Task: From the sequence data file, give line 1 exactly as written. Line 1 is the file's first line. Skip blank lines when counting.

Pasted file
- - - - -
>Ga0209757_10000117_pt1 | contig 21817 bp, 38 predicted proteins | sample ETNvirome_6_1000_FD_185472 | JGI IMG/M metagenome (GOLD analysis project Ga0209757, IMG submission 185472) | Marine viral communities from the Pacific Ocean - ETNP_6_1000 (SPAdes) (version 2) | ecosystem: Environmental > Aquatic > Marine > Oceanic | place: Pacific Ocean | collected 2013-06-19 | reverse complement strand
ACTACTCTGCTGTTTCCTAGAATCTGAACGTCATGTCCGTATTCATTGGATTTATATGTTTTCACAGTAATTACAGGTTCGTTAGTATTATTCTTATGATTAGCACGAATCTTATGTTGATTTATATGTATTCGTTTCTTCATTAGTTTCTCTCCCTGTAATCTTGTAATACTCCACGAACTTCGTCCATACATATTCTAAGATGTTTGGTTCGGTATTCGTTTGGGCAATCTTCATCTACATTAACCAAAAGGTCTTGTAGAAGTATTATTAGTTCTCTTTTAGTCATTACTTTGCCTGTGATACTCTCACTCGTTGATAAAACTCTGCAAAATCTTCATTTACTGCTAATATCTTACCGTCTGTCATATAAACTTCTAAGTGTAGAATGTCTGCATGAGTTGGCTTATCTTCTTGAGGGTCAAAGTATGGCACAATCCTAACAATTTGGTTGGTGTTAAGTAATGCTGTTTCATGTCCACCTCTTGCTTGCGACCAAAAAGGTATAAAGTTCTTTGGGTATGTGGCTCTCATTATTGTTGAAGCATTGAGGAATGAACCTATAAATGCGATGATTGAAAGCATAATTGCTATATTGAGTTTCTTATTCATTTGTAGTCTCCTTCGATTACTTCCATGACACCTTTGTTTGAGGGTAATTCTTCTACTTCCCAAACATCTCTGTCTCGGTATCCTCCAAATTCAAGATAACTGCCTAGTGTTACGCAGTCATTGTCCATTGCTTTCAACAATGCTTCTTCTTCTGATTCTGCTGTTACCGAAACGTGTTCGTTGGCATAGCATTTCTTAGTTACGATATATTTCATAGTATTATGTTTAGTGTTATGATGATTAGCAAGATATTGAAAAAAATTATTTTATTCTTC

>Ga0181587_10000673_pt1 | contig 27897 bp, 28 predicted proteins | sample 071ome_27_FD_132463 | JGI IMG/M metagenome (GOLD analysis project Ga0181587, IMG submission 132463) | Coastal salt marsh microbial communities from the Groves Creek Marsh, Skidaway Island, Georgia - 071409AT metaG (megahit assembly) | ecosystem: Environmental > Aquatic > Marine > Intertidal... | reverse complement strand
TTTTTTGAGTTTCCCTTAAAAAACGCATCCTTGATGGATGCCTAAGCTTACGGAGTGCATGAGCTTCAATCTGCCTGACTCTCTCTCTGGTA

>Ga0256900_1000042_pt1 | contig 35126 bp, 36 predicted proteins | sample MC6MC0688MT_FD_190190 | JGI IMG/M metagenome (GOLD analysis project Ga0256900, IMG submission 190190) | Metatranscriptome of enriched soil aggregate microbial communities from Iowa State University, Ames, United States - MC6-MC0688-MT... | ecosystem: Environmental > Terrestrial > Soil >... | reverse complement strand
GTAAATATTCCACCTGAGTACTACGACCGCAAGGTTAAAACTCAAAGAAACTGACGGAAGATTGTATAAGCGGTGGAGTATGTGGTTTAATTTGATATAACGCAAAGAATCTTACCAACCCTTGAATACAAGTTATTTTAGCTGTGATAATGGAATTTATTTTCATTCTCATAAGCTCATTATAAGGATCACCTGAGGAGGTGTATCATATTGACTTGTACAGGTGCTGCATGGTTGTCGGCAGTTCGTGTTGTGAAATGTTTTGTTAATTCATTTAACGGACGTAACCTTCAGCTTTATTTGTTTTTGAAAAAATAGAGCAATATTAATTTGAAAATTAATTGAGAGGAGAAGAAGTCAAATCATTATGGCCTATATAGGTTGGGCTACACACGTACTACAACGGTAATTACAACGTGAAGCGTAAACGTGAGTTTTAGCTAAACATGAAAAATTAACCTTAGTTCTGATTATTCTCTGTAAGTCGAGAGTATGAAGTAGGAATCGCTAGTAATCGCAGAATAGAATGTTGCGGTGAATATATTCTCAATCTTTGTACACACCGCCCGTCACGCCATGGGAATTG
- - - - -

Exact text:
>Ga0209757_10000117_pt1 | contig 21817 bp, 38 predicted proteins | sample ETNvirome_6_1000_FD_185472 | JGI IMG/M metagenome (GOLD analysis project Ga0209757, IMG submission 185472) | Marine viral communities from the Pacific Ocean - ETNP_6_1000 (SPAdes) (version 2) | ecosystem: Environmental > Aquatic > Marine > Oceanic | place: Pacific Ocean | collected 2013-06-19 | reverse complement strand